Subject:
Computer Science
Material Type:
Lesson Plan
Provider:
Code.org
Provider Set:
Hour of Code
Date Added:
10/22/2019
Hour of Code 2.1:  Programming Unplugged: My Robotic Friends Relay
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This activity will begin with a short review of "My Robotic Friends," then will quickly move to a race against the clock, as students break into teams and work together to write a program one instruction at a time.

Subject:
Computer Science
Material Type:
Lesson Plan
Provider:
Code.org
Provider Set:
Hour of Code
Date Added:
10/22/2019
Hour of Code 2.2: Text Compression
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At some point we reach a physical limit of how fast we can send bits and if we want to send a large amount of information faster, we have to find a way to represent the same information with fewer bits - we must **compress** the data. In this lesson, students will use the Text Compression Widget to compress segments of English text by looking for patterns and substituting symbols for larger patterns of text.

Subject:
Computer Science
Material Type:
Lesson Plan
Provider:
Code.org
Provider Set:
Hour of Code
Date Added:
10/22/2019
Hour of Code 2.3: Simple Encryption
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In this lesson, students are introduced to the need for encryption and simple techniques for breaking (or cracking) secret messages. Students try their own hand at cracking a message encoded with the classic Caesar cipher and also a Random Substitution Cipher. Students should become well-acquainted with idea that in an age of powerful computational tools, techniques of encryption will need to be more sophisticated. The most important aspect of this lesson is to understand how and why encryption plays a role in all of our lives every day on the Internet, and that making good encryption is not trivial. Students will get their feet wet with understanding the considerations that must go into making strong encryption in the face of powerful computational tools that can be used to crack it. The need for secrecy when sending bits over the Internet is important for anyone using the Internet.

Subject:
Computer Science
Material Type:
Lesson Plan
Provider:
Code.org
Provider Set:
Hour of Code
Date Added:
10/22/2019
Hour of Code 2.4: Dance Party: Unplugged
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Students will learn that events are a useful way to control when an action happens, and can even be used to make make multiple things act in sync. In programming, you can use events to respond to a user controlling it (like pressing buttons or clicking the mouse). Events can make your program more interesting and interactive.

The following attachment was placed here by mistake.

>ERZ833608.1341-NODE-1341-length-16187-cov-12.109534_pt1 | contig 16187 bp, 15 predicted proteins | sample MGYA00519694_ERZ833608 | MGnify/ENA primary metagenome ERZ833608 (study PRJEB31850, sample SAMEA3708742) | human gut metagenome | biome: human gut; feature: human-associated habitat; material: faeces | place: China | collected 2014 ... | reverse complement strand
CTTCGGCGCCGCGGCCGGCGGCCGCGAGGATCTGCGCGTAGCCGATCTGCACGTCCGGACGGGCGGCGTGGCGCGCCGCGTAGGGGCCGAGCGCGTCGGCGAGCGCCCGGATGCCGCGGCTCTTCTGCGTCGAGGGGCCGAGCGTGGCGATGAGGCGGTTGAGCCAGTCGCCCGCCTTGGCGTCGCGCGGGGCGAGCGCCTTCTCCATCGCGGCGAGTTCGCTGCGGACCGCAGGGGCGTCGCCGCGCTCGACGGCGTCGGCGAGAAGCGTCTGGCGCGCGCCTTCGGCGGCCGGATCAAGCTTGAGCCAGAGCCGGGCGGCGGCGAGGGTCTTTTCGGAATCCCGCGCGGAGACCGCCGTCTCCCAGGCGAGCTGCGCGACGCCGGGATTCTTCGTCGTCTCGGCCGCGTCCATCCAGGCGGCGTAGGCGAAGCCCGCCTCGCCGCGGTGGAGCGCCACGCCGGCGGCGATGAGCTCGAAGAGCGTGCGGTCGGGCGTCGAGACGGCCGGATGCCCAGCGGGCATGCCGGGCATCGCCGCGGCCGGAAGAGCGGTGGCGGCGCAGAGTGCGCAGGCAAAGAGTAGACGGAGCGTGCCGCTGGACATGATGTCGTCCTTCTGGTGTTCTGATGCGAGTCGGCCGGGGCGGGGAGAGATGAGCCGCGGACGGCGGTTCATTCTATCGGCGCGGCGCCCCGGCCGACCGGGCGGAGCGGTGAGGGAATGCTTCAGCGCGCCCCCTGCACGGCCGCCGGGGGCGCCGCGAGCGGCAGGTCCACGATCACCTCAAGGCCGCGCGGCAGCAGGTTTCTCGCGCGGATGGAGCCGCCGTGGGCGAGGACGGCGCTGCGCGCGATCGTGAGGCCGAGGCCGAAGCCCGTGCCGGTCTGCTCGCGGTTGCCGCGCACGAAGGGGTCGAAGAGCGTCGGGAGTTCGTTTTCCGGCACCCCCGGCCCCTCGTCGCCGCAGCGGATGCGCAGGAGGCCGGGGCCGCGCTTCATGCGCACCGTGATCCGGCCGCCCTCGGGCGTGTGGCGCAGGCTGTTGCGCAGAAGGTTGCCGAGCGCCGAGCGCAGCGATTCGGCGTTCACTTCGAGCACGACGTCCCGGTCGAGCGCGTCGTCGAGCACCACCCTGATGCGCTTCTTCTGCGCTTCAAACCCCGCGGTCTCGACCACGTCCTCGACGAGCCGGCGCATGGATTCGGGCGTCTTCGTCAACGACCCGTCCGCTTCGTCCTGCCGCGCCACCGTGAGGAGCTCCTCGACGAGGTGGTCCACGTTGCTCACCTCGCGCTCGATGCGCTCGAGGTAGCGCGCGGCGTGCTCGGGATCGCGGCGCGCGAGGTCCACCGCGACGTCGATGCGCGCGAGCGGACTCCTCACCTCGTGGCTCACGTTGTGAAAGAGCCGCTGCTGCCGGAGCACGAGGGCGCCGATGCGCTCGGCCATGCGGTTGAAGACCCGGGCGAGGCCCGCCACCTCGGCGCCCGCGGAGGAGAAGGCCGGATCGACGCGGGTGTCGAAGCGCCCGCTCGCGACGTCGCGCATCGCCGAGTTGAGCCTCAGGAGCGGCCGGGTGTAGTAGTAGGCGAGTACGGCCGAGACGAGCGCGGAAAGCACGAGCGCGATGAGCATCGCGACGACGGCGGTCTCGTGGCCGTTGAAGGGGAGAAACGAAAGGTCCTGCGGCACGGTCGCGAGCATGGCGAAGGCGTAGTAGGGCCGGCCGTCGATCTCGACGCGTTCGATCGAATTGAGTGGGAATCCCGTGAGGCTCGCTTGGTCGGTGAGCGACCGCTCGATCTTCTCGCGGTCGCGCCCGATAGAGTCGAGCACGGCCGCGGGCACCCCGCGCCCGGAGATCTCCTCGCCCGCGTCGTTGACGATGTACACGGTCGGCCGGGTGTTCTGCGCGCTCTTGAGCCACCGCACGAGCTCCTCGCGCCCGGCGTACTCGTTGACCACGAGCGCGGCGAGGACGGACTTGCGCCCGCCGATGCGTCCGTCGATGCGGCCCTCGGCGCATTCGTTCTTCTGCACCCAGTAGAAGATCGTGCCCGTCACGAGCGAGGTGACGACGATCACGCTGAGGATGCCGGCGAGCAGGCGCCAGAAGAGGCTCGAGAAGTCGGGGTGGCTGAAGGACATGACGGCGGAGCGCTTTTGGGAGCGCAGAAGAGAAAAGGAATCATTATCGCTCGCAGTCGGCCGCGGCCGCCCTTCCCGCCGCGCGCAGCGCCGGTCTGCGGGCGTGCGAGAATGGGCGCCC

Subject:
Computer Science
Material Type:
Lesson Plan
Provider:
Code.org
Provider Set:
Hour of Code
Date Added:
10/22/2019
Instructional Plan: Artists as Designers
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Students will identify that creating a product, packaging, or place is the job of an artist using a creative design process to develop the very best solution. Students will use the iterative design process to develop ideas and create a new and innovative product, package, or place design.

Subject:
Fine Arts
Visual Art
Material Type:
Activity/Lab
Author:
VDOE Fine Arts
Date Added:
08/23/2022
VT PEERS: Bees Breakout Boxes
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Lesson Length: 1-2 hoursGrade Level: 6-8Students will explore population interaction and impacts on an ecosystem through a breakout box activity grounded in engineering design thinking. Students will learn about how bees are interrelated within an ecosystem by solving clues to save a hive from a breakout box and they will engineer a plan to incorporate bees into a community that addresses concerns, benefits and trade offs for the bees and the humans.This material is based upon work supported by the National Science Foundation under Grant No. 1657263. Any opinions, findings, and conclusions or recommendations expressed in this material are those of the author(s) and do not necessarily reflect the views of the National Science Foundation.

Subject:
Cross-Curricular
STEM/STEAM
CTE
Career Connections
Trade and Industrial
Science
Earth Resources
Living Systems and Processes
Special Education
Material Type:
Activity/Lab
Game
Interactive
Lesson
Lesson Plan
Visual Media
Author:
VT PEERS
Date Added:
11/24/2020
VT PEERS: Cellphones: How do they work?
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Lesson length: 1-2 hoursGrade level: 6-8This is a three part lesson where students (1) explore elements (and their properties) that are used in materials to build and power a cell phone (any easily accessed, small, electronic machine could stand in for a cell phone), (2) approach activities though an engineering design thinking lens and participate in an active simulation of the movement of electricity (electrons) to power a device, and (3) participate in a Lego build where they experience set constraints to their building project. This can be related to the constraints engineers face as they build cell phones (or anything else).This material is based upon work supported by the National Science Foundation under Grant No. 1657263. Any opinions, findings, and conclusions or recommendations expressed in this material are those of the author(s) and do not necessarily reflect the views of the National Science Foundation.

Subject:
STEM/STEAM
Career Connections
Technology Education
Science
Force/Motion/Energy
Matter
Scientific and Engineering Practices
Material Type:
Activity/Lab
Interactive
Lesson
Lesson Plan
Simulation
Author:
VT PEERS
Date Added:
10/06/2020